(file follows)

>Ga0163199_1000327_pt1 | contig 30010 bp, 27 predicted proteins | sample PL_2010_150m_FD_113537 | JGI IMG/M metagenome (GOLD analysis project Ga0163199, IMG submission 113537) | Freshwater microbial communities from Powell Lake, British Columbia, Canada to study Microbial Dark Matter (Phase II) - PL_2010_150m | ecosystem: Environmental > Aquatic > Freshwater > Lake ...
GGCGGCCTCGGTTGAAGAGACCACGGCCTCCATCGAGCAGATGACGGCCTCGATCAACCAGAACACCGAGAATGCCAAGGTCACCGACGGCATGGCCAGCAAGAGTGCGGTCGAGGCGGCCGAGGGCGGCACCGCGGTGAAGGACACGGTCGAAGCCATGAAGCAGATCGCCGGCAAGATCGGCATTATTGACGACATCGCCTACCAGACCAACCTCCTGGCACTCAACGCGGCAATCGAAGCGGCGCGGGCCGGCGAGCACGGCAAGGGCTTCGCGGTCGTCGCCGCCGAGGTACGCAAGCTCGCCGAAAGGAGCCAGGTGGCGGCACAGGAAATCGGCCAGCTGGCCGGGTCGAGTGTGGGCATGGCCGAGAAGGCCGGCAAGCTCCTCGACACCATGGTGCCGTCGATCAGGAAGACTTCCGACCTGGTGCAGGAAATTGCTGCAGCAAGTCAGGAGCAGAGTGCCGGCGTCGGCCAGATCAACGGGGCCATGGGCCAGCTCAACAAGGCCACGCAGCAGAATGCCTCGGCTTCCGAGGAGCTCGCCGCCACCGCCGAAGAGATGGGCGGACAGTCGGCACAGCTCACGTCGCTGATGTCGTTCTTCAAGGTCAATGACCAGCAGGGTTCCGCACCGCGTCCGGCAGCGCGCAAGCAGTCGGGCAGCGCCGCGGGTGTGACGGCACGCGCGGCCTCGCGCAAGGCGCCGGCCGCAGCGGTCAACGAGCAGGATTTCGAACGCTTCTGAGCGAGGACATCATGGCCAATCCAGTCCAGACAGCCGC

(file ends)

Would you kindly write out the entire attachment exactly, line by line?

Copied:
>Ga0163199_1000327_pt1 | contig 30010 bp, 27 predicted proteins | sample PL_2010_150m_FD_113537 | JGI IMG/M metagenome (GOLD analysis project Ga0163199, IMG submission 113537) | Freshwater microbial communities from Powell Lake, British Columbia, Canada to study Microbial Dark Matter (Phase II) - PL_2010_150m | ecosystem: Environmental > Aquatic > Freshwater > Lake ...
GGCGGCCTCGGTTGAAGAGACCACGGCCTCCATCGAGCAGATGACGGCCTCGATCAACCAGAACACCGAGAATGCCAAGGTCACCGACGGCATGGCCAGCAAGAGTGCGGTCGAGGCGGCCGAGGGCGGCACCGCGGTGAAGGACACGGTCGAAGCCATGAAGCAGATCGCCGGCAAGATCGGCATTATTGACGACATCGCCTACCAGACCAACCTCCTGGCACTCAACGCGGCAATCGAAGCGGCGCGGGCCGGCGAGCACGGCAAGGGCTTCGCGGTCGTCGCCGCCGAGGTACGCAAGCTCGCCGAAAGGAGCCAGGTGGCGGCACAGGAAATCGGCCAGCTGGCCGGGTCGAGTGTGGGCATGGCCGAGAAGGCCGGCAAGCTCCTCGACACCATGGTGCCGTCGATCAGGAAGACTTCCGACCTGGTGCAGGAAATTGCTGCAGCAAGTCAGGAGCAGAGTGCCGGCGTCGGCCAGATCAACGGGGCCATGGGCCAGCTCAACAAGGCCACGCAGCAGAATGCCTCGGCTTCCGAGGAGCTCGCCGCCACCGCCGAAGAGATGGGCGGACAGTCGGCACAGCTCACGTCGCTGATGTCGTTCTTCAAGGTCAATGACCAGCAGGGTTCCGCACCGCGTCCGGCAGCGCGCAAGCAGTCGGGCAGCGCCGCGGGTGTGACGGCACGCGCGGCCTCGCGCAAGGCGCCGGCCGCAGCGGTCAACGAGCAGGATTTCGAACGCTTCTGAGCGAGGACATCATGGCCAATCCAGTCCAGACAGCCGC